The last-minute changes to Apple’s App Store come with a catch: this is what developers think

Apple’s plans to comply with the European Union’s new rules for big tech are already off to an interesting start, and not just because Apple has revoked Epic Games’ developer license. Apple made last-minute changes to its Digital Markets Act (DMA) compliance plan to add flexibility, but it has received mixed reactions among developers.

Developers considering Apple’s post-DMA fee structure, which comes with a new ‘Core Technology Fee’, can try them out now and then go back to the original terms – rather than, as originally announced, making the change a one-way trip . In an update published Tuesday, Apple said it has created the “one-time option” to revert to Apple’s standard agreement in the event of “unexpected business changes” or if developers simply change their minds. But there’s a caveat: Developers can only switch back if they haven’t placed their apps in an alternative app store or used alternative payment options.

Apple’s new rules allow developers to distribute their apps to third-party marketplaces and use alternative payment options. Even if they don’t distribute outside the App Store, they can sign up for the new structure and benefit from a lower commission rate on the App Store. But if their app has more than 1 million annual installs per year, they have to pay that 50 cents for each additional install and update – which can add up, especially for popular freemium apps.

Apple is now giving developers the chance to return to standard terms, which means dropping the per-install fee and returning to the higher commission rate. That offers a way out for app makers who rack up millions of downloads but can’t afford the fee, but only if they haven’t left the App Store. While this should allow developers to test Apple’s new terms, it also arguably discourages developers from trying out alternative app stores, undermining a key purpose of the DMA.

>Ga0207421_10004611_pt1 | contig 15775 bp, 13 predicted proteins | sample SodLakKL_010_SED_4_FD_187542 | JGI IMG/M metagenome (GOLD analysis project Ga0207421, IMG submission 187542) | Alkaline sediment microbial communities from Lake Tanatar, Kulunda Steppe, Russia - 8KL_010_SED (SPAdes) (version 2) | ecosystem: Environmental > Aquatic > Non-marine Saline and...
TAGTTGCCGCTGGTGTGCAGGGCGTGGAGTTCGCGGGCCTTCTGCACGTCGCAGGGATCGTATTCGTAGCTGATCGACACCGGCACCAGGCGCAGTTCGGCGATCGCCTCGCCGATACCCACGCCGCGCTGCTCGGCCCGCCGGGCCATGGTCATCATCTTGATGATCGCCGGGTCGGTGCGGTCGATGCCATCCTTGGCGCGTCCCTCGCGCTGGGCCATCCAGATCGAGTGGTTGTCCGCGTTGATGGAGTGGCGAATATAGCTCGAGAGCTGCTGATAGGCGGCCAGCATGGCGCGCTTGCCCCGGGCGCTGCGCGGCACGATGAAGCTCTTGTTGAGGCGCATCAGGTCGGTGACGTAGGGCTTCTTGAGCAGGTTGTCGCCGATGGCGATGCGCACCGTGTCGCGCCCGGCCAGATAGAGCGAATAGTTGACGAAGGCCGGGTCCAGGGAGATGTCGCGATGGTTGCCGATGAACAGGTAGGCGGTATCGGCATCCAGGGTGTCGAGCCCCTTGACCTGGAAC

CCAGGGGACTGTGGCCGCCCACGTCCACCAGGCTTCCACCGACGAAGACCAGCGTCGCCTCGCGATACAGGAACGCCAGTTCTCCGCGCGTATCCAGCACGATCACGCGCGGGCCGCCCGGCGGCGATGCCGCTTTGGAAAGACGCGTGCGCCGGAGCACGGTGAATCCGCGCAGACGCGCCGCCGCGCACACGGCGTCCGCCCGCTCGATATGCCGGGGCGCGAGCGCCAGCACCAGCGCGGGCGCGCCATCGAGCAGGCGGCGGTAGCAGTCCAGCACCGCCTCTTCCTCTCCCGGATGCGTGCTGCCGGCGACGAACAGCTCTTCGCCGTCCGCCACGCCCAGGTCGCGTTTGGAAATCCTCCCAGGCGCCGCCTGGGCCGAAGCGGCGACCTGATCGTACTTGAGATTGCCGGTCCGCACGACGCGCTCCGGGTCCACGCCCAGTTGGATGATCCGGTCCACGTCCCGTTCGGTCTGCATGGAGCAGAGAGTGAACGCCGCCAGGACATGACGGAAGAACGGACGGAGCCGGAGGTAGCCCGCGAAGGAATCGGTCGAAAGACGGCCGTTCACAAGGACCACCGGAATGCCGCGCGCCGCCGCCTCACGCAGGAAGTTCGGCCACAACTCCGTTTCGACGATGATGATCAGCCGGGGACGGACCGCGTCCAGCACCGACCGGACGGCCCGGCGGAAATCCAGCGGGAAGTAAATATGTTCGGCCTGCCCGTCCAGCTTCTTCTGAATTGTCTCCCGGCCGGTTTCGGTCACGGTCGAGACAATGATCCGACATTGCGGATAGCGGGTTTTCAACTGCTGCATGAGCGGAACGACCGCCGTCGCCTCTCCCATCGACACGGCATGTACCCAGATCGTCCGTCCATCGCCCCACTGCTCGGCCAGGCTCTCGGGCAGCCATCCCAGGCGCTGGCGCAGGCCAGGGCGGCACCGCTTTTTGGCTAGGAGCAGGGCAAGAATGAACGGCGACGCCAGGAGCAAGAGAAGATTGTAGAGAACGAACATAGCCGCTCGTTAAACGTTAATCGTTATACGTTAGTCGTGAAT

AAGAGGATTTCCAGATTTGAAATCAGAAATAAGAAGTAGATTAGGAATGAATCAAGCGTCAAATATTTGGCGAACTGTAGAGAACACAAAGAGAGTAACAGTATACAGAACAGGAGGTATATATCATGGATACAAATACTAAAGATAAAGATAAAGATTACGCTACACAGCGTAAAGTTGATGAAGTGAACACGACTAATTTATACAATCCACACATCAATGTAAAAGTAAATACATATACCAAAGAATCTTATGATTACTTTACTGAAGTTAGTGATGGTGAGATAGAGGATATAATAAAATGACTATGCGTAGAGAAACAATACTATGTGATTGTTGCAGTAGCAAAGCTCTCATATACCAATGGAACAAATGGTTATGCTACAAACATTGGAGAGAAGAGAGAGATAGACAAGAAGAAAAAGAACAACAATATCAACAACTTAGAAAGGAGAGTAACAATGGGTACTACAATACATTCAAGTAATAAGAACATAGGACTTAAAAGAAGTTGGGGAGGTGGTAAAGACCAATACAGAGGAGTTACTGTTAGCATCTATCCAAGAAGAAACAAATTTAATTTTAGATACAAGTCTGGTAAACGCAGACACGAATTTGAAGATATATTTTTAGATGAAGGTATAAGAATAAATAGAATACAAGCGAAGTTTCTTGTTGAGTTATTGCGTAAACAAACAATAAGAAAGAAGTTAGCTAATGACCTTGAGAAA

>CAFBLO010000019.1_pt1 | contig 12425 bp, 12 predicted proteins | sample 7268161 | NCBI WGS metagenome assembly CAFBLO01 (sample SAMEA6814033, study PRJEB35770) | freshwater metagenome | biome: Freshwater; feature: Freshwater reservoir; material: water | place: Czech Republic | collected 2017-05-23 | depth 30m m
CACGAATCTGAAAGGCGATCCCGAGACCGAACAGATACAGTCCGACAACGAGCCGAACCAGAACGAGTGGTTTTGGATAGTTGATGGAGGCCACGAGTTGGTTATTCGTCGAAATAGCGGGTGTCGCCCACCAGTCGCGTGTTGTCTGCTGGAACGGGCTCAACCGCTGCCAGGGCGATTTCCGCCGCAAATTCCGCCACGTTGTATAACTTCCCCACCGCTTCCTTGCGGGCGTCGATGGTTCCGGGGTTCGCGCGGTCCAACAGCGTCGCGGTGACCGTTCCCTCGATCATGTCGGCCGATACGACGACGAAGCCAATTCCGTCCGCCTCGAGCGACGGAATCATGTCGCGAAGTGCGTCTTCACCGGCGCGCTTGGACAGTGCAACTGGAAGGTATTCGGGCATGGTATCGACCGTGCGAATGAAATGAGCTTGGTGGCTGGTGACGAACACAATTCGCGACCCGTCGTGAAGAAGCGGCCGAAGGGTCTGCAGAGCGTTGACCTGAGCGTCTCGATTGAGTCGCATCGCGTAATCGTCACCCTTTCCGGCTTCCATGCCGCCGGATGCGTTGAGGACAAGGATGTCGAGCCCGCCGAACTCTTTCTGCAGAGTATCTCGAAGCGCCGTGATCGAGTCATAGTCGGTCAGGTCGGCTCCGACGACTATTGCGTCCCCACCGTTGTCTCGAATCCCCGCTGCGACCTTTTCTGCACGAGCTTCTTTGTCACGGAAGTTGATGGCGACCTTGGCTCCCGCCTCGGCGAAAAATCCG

“I believe the concept of these new agreements… bears an uncanny resemblance to a mafia-style ultimatum to developers, essentially conveying, ‘Remember who’s in charge here, I’m your friend if you remember that; I’m willing to give you one more chance to stay with me,” says developer and author Maximiliano Firtman The edge. “This new rule, along with most new publishing regulations in EU countries, appears overly complex, potentially creating a significant barrier to developers from even attempting to navigate these waters.”

But other developers see the update as a welcome change. “I think this will encourage more developers (especially indies) to adopt the terms just now for the reduced App Store commission rate because they can now ‘try it out’ and see if they stay under the CTF [Core Technology fee] threshold,” AltStore developer Riley Testut said in an emailed statement The edge. “I don’t expect many developers to actually return, but knowing they can do it will give them the confidence to adopt the terms.”

David Barnard, the founder of software development company Contrast, similarly writes in a post on X that Apple has “eliminated the risk in accepting the new terms.” In addition to giving developers the option to switch back to Apple’s default terms, Apple is also making it easier for some developers to open an alternative app store. As outlined in Apple’s terms, developers can now open a third-party store if they have been a member of the Apple Developer Program for at least two consecutive years and have an app that is installed more than 1 million times annually in the EU. Apple previously required all developers to provide a €1,000,000 letter of credit from an A-rated financial institution.

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